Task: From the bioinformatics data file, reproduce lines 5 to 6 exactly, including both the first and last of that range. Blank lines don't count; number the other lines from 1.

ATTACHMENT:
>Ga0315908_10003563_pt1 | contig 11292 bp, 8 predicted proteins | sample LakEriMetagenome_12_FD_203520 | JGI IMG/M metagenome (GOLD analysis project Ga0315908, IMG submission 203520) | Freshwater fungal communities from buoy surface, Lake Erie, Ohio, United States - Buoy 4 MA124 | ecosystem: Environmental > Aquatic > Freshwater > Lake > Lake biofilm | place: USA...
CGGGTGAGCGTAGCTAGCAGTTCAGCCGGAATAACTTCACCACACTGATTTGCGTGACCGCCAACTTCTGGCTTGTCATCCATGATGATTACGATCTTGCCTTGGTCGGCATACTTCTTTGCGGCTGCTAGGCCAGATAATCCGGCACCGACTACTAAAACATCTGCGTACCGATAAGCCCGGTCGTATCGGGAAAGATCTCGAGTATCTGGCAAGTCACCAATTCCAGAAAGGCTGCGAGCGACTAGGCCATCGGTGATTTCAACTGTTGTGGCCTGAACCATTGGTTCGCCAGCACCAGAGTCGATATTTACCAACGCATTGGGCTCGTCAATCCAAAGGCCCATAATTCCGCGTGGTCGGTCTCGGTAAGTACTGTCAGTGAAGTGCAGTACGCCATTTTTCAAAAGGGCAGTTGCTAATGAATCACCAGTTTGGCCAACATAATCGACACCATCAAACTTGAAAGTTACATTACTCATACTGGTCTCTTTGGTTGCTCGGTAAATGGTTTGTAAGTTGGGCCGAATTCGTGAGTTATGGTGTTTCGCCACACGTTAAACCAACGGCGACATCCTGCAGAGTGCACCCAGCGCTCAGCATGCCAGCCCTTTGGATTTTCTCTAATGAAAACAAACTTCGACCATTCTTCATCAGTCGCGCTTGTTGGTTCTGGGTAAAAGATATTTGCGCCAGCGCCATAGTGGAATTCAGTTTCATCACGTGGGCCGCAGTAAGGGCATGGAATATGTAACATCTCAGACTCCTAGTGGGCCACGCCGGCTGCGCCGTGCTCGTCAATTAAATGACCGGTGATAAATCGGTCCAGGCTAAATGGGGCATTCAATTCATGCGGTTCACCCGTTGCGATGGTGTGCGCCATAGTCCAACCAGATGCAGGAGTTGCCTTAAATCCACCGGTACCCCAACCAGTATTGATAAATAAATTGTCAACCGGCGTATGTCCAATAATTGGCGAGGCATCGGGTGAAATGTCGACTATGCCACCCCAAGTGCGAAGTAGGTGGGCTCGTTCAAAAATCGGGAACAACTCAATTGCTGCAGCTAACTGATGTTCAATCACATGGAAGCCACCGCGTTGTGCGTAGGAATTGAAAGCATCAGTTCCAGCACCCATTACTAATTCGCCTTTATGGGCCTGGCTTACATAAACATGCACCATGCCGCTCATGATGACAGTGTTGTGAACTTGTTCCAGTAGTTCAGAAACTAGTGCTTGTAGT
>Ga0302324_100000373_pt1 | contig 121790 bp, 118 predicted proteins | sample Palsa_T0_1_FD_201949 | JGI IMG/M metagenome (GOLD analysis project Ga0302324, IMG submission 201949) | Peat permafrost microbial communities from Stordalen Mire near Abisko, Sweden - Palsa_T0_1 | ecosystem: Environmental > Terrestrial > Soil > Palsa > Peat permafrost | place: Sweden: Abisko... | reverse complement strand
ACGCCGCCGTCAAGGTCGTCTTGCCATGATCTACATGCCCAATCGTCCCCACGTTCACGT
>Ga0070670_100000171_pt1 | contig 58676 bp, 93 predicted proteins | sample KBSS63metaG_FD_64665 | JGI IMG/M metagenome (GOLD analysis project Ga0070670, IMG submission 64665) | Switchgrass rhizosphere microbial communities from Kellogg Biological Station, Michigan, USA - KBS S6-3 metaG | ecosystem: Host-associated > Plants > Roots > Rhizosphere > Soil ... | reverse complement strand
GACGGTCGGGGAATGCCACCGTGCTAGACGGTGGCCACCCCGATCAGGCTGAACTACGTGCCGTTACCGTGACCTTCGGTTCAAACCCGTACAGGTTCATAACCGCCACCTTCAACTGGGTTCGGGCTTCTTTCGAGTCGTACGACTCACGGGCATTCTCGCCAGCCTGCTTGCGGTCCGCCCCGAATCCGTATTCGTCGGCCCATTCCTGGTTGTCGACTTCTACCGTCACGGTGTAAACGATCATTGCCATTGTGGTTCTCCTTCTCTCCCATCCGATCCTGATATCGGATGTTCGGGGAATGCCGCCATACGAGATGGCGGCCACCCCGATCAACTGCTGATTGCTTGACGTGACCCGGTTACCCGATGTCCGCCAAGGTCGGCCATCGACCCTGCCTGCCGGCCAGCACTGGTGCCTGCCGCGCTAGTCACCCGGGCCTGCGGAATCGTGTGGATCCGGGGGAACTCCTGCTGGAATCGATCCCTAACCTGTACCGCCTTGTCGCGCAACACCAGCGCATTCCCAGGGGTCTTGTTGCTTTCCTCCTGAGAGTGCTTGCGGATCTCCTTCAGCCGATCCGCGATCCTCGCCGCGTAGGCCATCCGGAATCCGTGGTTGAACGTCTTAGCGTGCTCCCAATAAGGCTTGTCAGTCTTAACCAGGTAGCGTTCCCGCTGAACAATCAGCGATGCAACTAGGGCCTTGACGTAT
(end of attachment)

>Ga0070670_100000171_pt1 | contig 58676 bp, 93 predicted proteins | sample KBSS63metaG_FD_64665 | JGI IMG/M metagenome (GOLD analysis project Ga0070670, IMG submission 64665) | Switchgrass rhizosphere microbial communities from Kellogg Biological Station, Michigan, USA - KBS S6-3 metaG | ecosystem: Host-associated > Plants > Roots > Rhizosphere > Soil ... | reverse complement strand
GACGGTCGGGGAATGCCACCGTGCTAGACGGTGGCCACCCCGATCAGGCTGAACTACGTGCCGTTACCGTGACCTTCGGTTCAAACCCGTACAGGTTCATAACCGCCACCTTCAACTGGGTTCGGGCTTCTTTCGAGTCGTACGACTCACGGGCATTCTCGCCAGCCTGCTTGCGGTCCGCCCCGAATCCGTATTCGTCGGCCCATTCCTGGTTGTCGACTTCTACCGTCACGGTGTAAACGATCATTGCCATTGTGGTTCTCCTTCTCTCCCATCCGATCCTGATATCGGATGTTCGGGGAATGCCGCCATACGAGATGGCGGCCACCCCGATCAACTGCTGATTGCTTGACGTGACCCGGTTACCCGATGTCCGCCAAGGTCGGCCATCGACCCTGCCTGCCGGCCAGCACTGGTGCCTGCCGCGCTAGTCACCCGGGCCTGCGGAATCGTGTGGATCCGGGGGAACTCCTGCTGGAATCGATCCCTAACCTGTACCGCCTTGTCGCGCAACACCAGCGCATTCCCAGGGGTCTTGTTGCTTTCCTCCTGAGAGTGCTTGCGGATCTCCTTCAGCCGATCCGCGATCCTCGCCGCGTAGGCCATCCGGAATCCGTGGTTGAACGTCTTAGCGTGCTCCCAATAAGGCTTGTCAGTCTTAACCAGGTAGCGTTCCCGCTGAACAATCAGCGATGCAACTAGGGCCTTGACGTAT